It’s strange how a few shots from an old movie can stick in the mind. Just over 40 years ago, an all star cast gave us “Battle of Britain”, a film depicting the fight in 1940 between the Royal Air Force and the Luftwaffe for control of the skies above the English Channel. It was the failure of the Luftwaffe to win that fight that led to the cancellation of German plans for the invasion of England.
The part of Hermann Goring, the Luftwaffe commander in chief, was played in the movie by a little known German actor called Hein Reiss. I can see him now. Fat and splendidly uniformed, he stood on the French coast gloating, as hundreds of German aircraft above him headed across the Channel for England. The movie shows Goring/Reiss gazing greedily from France across over 20 miles of sea at the white cliffs of Dover and it is here that the film loses me. I can never see land on the other side of the Channel with the naked eye. All that I can ever see, even on a clear day, is horizon. Perhaps my old eyes are to blame and admittedly Goring/Reiss was assisted by the use of an expensive looking pair of binoculars. Yet Pat and I last week once again crossed the straits of Dover in both directions on a car ferry and once again felt ourselves to be completely at sea.
A few days later, we had a similar experience and, on this occasion, we made our sea journey without even the help of a ship! Our main travel adventure of October 2010 was our first ever visit to Holland. Look at the map of Holland and it will be seen that the sea takes a huge bite out of that country’s north western corner. The great bay that is thereby formed is called the Zuyder Zee. On opposite shores of the Zuyder Zee, two little Dutch towns face each other. One is called Enkhuizen. The other is called Lelystad. The two towns are linked by a road across the sea, which is built on a kind of causeway. Coincidentally, the distance involved is exactly the same as the distance across the English Channel at Dover. We were therefore able to drive by car across the Zuyder Zee from Enkhuizen to Lelystad. It reminded me of the drive from Miami to Key West along that road linking the Florida Keys. One feels completely at sea. Certainly I could not make out Lelystad in the distance, as we drove off from Enkhuizen into the sea. Horizon was all that was visible. Perhaps I would have been helped by using the binoculars of Goring/Riess.
The story of the Zuyder Zee – in Dutch meaning “southern sea” – is a frightening one. It was once land, apart from a relatively small lake, known to the Romans as “Lacus Flevo”. A thousand years ago, the coast of Holland made its journey from Rotterdam in the south around to Hamburg and Denmark in the north, broken only by a few rivers flowing into the sea. Then the sea invaded Holland, with enormous loss of life during the early Middle Ages. Rising sea levels ate away at the coastline and the Zuyder Zee was born. In 1287, 80,000 people were drowned in what was the world’s fifth largest flood ever. Seawalls were built to resist the sea’s invasion, but these did not always hold. For example, in 1421, the collapse of a seawall led to the flooding of dozens of villages and the deaths of 10,000 people. Yet, from these tragedies, emerged one of the great cities of the world.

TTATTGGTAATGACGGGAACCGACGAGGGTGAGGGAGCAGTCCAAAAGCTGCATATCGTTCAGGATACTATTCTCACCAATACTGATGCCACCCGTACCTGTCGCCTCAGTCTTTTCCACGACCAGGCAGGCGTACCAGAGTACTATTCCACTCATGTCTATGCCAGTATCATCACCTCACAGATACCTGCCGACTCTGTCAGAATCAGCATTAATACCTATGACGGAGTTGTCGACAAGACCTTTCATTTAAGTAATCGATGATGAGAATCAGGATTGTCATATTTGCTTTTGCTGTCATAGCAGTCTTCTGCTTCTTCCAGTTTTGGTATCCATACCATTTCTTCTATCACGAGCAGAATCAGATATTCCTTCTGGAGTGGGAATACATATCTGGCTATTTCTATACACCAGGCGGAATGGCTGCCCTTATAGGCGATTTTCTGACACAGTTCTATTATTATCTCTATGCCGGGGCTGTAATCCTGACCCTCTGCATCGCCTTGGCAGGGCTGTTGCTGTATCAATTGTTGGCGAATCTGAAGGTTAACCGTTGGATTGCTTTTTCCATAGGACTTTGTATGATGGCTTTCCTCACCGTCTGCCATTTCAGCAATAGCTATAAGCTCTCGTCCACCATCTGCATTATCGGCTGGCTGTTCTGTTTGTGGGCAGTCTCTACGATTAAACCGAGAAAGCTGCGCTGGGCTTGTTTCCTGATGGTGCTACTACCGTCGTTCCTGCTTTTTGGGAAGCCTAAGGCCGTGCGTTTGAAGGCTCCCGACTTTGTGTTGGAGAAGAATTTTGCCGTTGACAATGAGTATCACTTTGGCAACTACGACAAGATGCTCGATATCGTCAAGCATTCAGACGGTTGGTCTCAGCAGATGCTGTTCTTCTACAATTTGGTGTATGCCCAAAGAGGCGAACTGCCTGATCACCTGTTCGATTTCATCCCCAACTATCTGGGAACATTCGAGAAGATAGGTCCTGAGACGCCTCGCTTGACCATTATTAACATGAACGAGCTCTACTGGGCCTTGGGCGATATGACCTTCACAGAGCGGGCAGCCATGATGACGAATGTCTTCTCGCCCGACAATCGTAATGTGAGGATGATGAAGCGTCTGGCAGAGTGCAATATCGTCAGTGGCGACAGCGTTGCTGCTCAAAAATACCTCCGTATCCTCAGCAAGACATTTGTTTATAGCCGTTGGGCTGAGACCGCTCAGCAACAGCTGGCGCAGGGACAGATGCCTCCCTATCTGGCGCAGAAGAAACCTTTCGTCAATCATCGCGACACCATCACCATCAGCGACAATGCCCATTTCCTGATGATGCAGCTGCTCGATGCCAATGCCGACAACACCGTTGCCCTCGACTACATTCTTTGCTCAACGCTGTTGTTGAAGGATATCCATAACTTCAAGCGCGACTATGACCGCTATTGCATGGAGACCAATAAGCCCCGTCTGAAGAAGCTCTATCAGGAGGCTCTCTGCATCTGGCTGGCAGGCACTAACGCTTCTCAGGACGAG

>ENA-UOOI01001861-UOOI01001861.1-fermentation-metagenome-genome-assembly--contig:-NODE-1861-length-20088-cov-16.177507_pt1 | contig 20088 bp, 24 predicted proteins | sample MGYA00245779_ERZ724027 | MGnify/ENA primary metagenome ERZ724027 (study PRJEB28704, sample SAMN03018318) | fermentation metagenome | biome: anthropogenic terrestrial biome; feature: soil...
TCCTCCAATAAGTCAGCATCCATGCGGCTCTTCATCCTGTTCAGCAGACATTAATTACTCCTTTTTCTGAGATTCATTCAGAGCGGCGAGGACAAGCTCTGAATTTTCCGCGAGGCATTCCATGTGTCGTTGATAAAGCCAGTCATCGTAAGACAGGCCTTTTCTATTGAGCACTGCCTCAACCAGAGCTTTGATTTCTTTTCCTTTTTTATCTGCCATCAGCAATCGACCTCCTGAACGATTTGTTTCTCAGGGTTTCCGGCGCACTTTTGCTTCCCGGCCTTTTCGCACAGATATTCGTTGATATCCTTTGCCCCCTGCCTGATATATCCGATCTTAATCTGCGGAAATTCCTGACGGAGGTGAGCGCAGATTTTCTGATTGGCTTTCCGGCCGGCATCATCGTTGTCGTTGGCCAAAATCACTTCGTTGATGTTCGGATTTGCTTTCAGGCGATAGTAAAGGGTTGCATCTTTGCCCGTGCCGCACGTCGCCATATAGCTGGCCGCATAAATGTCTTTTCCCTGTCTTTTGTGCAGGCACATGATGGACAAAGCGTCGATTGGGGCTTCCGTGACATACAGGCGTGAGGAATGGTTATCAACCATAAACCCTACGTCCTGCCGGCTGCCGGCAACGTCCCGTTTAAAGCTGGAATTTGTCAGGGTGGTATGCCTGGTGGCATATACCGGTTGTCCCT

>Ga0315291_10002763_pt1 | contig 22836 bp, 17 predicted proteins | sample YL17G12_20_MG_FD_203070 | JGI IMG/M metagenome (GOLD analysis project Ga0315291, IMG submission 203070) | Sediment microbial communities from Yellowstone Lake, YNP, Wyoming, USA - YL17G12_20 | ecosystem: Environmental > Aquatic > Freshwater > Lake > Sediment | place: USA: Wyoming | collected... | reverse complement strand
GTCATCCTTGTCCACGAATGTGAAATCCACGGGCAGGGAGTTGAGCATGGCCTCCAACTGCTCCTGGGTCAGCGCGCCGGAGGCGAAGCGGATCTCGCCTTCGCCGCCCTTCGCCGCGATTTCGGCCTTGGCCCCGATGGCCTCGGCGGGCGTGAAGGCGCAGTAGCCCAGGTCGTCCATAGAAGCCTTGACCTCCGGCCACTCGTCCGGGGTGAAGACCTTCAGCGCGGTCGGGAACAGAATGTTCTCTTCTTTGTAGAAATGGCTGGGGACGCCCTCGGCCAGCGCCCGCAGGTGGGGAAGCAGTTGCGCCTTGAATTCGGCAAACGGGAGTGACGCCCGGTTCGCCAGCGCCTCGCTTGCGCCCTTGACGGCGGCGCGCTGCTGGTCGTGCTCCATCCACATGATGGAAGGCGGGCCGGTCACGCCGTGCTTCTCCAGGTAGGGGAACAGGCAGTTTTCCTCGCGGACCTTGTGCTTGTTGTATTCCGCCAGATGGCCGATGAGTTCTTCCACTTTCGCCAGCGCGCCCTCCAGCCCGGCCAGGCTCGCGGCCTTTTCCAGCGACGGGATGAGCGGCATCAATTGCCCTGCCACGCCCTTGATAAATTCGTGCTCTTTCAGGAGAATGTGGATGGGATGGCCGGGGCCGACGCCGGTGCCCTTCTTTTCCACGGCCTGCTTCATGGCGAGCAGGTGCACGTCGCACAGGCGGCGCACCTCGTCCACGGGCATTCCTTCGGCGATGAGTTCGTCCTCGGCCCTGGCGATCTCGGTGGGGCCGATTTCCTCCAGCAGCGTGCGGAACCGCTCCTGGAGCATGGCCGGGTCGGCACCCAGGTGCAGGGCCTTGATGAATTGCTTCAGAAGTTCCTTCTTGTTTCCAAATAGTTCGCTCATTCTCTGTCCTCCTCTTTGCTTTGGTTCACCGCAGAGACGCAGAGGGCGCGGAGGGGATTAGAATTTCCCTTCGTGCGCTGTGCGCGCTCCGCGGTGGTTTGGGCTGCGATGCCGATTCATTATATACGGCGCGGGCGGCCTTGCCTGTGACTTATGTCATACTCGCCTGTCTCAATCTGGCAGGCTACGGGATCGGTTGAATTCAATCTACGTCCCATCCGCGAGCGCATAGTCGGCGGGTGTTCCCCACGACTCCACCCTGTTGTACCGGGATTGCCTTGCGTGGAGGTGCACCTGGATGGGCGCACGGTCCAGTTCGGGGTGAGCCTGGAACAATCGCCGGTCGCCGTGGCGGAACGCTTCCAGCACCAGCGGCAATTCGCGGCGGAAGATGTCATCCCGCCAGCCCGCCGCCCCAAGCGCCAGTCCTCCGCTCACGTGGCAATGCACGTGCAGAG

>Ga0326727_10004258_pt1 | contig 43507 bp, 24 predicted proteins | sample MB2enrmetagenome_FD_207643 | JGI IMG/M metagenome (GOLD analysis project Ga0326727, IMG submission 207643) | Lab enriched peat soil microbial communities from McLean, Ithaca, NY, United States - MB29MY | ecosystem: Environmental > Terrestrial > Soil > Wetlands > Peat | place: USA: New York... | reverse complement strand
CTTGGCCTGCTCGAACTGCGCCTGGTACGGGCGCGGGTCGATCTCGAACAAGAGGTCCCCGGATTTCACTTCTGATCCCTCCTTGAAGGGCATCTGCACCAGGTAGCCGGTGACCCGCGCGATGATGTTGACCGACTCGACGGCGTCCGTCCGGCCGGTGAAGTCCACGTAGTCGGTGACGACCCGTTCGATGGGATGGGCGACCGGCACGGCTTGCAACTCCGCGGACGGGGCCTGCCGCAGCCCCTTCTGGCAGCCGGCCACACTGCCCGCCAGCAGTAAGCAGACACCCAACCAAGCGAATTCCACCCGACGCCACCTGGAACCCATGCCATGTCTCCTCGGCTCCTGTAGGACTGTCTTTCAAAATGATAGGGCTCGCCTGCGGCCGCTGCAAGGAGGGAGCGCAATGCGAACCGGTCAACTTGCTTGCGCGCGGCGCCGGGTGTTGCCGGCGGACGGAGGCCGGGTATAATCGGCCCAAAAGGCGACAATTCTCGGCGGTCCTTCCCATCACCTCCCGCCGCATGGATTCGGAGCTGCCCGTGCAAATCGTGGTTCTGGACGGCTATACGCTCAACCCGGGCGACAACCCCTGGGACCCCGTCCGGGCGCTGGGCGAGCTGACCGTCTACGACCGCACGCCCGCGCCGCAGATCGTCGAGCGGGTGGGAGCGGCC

Prior to the sea’s incursion, there existed a little village far from sea. It was located on the River Amstel close to where a dam had been built. The name of the village therefore was Amsterdam. As the sea invaded to create the Zuyder Zee, the little village gradually became a coastal port with easy access to the prosperous Baltic Sea. It used this turn of events to become one of the greatest ports in the world. Today, the surrounding metropolitan area has a population of over eight million inhabitants. The city became a leader in the fields of diamonds and finance. Holland established its colonial empire and, as the financial and cultural capital of the country, Amsterdam profited from this. The Amsterdam Stock exchange is the oldest stock exchange in the world. Great wealth still exists here. It is possible to travel all over Amsterdam by canal boat. When doing so, one cannot fail to notice district after district of tall, narrow, elegant mansions built over recent centuries by wealthy merchants.
Finally, in the 20th century, moves began to reclaim the Zuyder Zee from the sea in order to give the Dutch a little more living space. The dams recently built in pursuit of that project, such as the causeway between Enkhuizen and Lelystad traveled by Pat and me, prevent the continued use the Zuyder Zee as a means of access for ships to the port of Amsterdam. However that is no problem, because the port of Amsterdam is now linked to the ocean by a great canal running west from the city. Its operation, as a leading shipping center, is therefore not hampered by the reclamation works in the Zuyder Zee.